Sneezing away the light

Sneezing away the light

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    Aurélie Brousse

    Engineer in biological techniques
Published the 2021-11-17
Reading time: 3 min

Everyone sneezes, for a variety of reasons. But some people do it as soon as they are exposed to the sun or bright light. Here are the reasons!

It has always been said that if you sneeze with your eyes open, they might pop out. It would seem that this is a preconceived idea. In fact, we close our eyes by reflex and to protect them in order to prevent the irritating particles ejected by the nose from aggravating their condition. Did you know thatthe sun can make you sneeze? You may have already noticed that some people around you sneeze when they go from shade to light outdoors or under bright artificial light. This is the photo-sternutatory reflex (PSR), also called "heliotrophic sneezing", which affects about a quarter of the population (25%).

Why do we sneeze?

Sneezing is a reflex that allows us to expell irritating particles out of the nose, such, dust or other chemicals that come "tickling" its mucous membranes. The trigeminal nerve, wich innervates the entire face trhough numerous branches, has a large number of endings inside these mucous membranes, wich causes the contraction of their muscles and ends up in a sneez. The maximum speed of the air expulsion in a sneeze is 55 km/h and the postillons can travel up to 8 meters of distance.

Branching lof the trigeminal nerve in the whole face


Nerves are tickling

Light enters the eye and is transmitted to the brain by the electrical impulse. Which is very close to the trigeminal nerve. When an electrical impulse arrives sharply, as at the time of a sudden exposure to the sun, it can be transmitted to the branches of the trigeminal nerve in the vicinity, like a pebble thrown into a pond which causes a succession of ripples. This propagation of the electrical impulse in the trigeminal nerve activates the sneeze reflex.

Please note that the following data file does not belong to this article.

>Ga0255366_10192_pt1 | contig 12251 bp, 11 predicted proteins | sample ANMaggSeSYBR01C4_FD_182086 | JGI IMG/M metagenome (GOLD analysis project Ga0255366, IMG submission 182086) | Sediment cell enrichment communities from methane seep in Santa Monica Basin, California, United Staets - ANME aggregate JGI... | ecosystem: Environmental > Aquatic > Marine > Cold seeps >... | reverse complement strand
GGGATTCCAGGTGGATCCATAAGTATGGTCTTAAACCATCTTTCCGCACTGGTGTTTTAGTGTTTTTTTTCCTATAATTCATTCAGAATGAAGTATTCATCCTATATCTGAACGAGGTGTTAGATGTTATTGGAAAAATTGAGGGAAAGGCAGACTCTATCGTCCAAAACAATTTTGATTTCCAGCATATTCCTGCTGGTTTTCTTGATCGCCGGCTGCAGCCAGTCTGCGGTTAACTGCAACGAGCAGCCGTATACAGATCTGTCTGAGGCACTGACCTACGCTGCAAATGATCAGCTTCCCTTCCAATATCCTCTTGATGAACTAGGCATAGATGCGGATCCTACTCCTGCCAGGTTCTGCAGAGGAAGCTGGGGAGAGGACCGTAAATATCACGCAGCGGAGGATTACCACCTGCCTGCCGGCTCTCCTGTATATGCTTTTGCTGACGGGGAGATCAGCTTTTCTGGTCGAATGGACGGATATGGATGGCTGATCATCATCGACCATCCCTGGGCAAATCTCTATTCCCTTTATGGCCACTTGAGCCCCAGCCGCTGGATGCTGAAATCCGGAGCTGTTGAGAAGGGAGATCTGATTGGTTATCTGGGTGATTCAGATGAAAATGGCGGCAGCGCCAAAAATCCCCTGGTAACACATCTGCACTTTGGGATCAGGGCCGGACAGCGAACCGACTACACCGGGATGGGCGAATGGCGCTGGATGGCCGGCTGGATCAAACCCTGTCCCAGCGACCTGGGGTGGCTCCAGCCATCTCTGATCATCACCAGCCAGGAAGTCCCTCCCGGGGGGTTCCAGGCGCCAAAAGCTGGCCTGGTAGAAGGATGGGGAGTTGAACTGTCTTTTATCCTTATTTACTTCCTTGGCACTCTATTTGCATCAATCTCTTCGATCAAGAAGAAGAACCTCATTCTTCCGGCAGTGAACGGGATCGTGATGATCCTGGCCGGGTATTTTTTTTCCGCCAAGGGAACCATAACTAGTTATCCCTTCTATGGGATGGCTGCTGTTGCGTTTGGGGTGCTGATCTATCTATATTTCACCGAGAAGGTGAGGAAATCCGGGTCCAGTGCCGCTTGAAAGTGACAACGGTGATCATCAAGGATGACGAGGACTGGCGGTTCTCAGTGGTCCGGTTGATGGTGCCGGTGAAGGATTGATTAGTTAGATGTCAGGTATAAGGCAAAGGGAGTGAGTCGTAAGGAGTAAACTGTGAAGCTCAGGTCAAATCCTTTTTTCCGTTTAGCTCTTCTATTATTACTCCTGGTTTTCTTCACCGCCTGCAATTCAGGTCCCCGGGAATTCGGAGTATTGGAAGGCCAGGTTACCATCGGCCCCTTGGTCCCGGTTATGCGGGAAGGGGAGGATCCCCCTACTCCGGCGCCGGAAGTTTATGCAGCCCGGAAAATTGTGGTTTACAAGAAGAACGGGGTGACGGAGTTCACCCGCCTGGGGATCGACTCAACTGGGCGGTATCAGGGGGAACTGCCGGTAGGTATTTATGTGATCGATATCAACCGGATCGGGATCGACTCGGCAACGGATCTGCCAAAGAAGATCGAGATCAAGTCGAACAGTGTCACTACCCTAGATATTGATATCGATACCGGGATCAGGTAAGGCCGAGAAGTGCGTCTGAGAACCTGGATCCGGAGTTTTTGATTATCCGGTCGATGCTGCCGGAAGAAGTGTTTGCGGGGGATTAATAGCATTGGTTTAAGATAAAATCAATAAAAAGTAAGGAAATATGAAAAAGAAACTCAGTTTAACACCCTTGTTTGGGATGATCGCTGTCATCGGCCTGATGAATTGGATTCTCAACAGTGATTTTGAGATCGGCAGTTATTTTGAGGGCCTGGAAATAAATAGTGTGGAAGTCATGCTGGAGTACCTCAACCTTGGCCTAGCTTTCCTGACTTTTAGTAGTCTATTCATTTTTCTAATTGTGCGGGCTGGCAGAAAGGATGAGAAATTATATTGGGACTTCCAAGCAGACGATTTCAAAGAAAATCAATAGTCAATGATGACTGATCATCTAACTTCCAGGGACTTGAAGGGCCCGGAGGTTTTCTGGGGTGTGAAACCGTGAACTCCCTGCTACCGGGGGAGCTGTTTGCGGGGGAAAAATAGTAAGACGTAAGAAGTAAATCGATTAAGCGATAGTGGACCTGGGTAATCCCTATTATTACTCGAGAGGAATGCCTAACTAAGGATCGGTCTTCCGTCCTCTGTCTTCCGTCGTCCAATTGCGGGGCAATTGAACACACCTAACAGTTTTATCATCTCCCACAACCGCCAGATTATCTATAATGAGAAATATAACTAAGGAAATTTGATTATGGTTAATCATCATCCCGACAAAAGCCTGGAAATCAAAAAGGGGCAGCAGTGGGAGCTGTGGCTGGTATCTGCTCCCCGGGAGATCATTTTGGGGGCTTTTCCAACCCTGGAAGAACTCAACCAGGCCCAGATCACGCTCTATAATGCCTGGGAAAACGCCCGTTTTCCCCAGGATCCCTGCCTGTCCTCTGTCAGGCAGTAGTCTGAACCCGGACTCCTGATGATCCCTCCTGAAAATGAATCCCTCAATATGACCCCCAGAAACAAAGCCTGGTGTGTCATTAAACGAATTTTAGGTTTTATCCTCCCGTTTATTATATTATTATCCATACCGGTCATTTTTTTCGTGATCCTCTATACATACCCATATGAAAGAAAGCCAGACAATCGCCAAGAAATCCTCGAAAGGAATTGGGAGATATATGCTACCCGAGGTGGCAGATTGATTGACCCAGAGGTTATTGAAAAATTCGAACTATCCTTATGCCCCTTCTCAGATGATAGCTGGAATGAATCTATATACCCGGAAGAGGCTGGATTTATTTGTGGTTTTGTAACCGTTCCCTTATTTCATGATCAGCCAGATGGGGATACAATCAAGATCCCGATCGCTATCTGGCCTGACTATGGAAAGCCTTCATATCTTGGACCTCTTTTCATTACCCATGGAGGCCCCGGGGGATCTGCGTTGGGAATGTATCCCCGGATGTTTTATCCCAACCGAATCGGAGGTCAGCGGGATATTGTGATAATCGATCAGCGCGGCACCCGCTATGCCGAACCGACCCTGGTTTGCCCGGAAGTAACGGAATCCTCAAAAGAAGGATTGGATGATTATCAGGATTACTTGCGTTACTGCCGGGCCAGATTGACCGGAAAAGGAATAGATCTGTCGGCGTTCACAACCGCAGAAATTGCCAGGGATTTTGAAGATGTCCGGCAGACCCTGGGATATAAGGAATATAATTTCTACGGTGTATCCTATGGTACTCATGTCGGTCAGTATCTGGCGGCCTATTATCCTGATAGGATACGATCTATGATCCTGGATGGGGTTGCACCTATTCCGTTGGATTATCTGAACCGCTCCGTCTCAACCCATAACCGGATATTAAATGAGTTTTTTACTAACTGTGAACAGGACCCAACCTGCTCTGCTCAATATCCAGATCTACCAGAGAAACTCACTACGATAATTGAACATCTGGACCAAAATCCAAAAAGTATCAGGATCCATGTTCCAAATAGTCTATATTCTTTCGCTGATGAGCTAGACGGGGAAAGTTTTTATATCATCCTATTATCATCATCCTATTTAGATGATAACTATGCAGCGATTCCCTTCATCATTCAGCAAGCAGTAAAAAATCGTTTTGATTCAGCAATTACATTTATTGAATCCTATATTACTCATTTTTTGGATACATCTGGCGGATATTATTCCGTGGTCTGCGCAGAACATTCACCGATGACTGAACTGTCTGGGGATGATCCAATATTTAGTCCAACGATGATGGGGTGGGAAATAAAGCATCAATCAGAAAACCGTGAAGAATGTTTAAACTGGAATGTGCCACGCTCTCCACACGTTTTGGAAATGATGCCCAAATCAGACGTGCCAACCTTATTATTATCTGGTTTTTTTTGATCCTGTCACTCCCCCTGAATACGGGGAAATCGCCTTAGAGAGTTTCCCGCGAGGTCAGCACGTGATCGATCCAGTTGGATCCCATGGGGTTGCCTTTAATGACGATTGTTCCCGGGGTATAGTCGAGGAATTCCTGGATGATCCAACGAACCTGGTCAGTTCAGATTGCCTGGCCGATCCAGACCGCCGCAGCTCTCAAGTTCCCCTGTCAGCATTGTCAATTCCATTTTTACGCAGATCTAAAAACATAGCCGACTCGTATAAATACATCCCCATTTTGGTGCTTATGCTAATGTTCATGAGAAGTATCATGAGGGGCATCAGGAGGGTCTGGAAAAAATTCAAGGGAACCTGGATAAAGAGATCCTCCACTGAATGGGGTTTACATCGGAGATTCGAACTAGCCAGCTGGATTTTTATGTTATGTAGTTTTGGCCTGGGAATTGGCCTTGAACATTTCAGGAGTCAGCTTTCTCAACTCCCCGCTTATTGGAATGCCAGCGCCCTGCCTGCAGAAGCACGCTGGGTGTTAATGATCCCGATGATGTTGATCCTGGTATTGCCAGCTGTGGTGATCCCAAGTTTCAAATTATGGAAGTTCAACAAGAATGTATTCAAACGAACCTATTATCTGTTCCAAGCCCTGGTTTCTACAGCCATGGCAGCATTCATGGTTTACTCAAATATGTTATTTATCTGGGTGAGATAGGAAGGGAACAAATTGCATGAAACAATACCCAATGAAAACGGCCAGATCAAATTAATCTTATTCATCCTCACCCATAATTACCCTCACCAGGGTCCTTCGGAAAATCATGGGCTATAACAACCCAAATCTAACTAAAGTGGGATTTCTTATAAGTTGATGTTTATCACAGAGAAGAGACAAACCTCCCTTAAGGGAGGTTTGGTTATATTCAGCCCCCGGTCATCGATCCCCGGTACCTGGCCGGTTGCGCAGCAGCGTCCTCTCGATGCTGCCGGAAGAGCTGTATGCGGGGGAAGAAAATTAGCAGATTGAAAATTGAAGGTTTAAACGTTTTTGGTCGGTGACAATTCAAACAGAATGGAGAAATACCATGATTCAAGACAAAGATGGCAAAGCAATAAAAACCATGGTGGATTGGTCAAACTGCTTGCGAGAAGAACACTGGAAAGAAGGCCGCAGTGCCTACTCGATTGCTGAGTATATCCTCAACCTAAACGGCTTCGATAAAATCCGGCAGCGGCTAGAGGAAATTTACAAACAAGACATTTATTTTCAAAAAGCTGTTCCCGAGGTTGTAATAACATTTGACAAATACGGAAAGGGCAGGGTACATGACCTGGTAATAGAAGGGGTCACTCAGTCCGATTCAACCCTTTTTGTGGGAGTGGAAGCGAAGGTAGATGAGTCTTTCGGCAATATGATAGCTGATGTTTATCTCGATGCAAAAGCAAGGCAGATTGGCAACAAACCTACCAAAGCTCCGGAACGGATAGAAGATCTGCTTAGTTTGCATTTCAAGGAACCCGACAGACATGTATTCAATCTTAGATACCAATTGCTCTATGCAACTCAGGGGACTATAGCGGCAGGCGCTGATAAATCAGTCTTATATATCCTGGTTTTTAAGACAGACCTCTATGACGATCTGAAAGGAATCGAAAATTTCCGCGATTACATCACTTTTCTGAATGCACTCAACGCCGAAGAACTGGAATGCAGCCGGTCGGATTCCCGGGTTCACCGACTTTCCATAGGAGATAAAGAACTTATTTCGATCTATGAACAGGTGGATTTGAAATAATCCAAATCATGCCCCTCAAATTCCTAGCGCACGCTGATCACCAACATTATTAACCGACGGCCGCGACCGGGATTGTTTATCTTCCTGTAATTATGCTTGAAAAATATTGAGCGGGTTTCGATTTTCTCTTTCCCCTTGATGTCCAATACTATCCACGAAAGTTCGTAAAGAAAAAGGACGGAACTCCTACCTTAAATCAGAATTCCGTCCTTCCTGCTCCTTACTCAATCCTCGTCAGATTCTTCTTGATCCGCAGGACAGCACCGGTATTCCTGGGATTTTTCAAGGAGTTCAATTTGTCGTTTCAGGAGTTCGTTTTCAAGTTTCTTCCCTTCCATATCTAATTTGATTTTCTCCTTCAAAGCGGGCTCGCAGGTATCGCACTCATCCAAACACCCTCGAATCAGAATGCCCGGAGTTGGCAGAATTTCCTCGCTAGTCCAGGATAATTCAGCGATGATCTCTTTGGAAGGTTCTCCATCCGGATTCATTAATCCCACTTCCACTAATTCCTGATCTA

Crossing between the optic nerve and the trigeminal nerve that results in a sneeze

(adapted de

Thank you mom, thank you dad

But where does this reflex come from? It is hereditary, and is passed down the genes in autosomal ldominant way. Individual's genes are lines of code, like in a computer. The latter will be programmed by these lines of codes to have such or such configuration. In genetics, it is the same process. A gene will code for physiological characteristics, etc., such as eye color, hair color, certain diseases... These lines of code are contained in hard drives called chromosomes. They work in pairs (one from the mother and one from the father) and there are 48 in total. Each gene exists in duplicate in the organism, as if for each hard disk there were two versions coding for the same action. But it happens that these two versions differ a little (which explains why you don't necessarily have the same eye color as your mother).

There are two types of genes : dominant and recessive. When a gene is dominant, it is the one that will be expressed in the organisme. It is as if the computer code was written for two llines of code coding for the same action, and one of them was written in bold capital letters and therefore the computer chose to execute that action.

Transmission of a dominant gene


If one of the parents has the gene coding for PSR, there is a 50% chance that the child will also be affected. Moreover, it also falls in a category of so-called congenital anomalies. This means that it develops either in utero (during pregnancy in the mother's womb), during the formation of the optic and trigeminal nerves, or at birth. It is therefore not possible to anticipate or prevent its development.

Is there any risks ?

PSR is neither a disease nor a dysfunction of the body, it is just a particularity that some people inherit, a bit like the flexibility of the limbs. It is therefore not possible to cure PSR, however it should be noted that the consequences for individuals remain minimal. The most important risks are for airplane and helicopter pilots and during driving, so as not to sneeze at an inopportune moment. It is enough to be careful and to avoid the glare as much as possible.








author Aurélie Brousse

Aurélie Brousse

With a degree in cellular and molecular biology, I love to put simple words on a subject that seems complicated. And I love even more to succeed in captivating people with these explanations. So I hope I will succeed in piquing your interest through my articles. I am also passionate about baking and archery.

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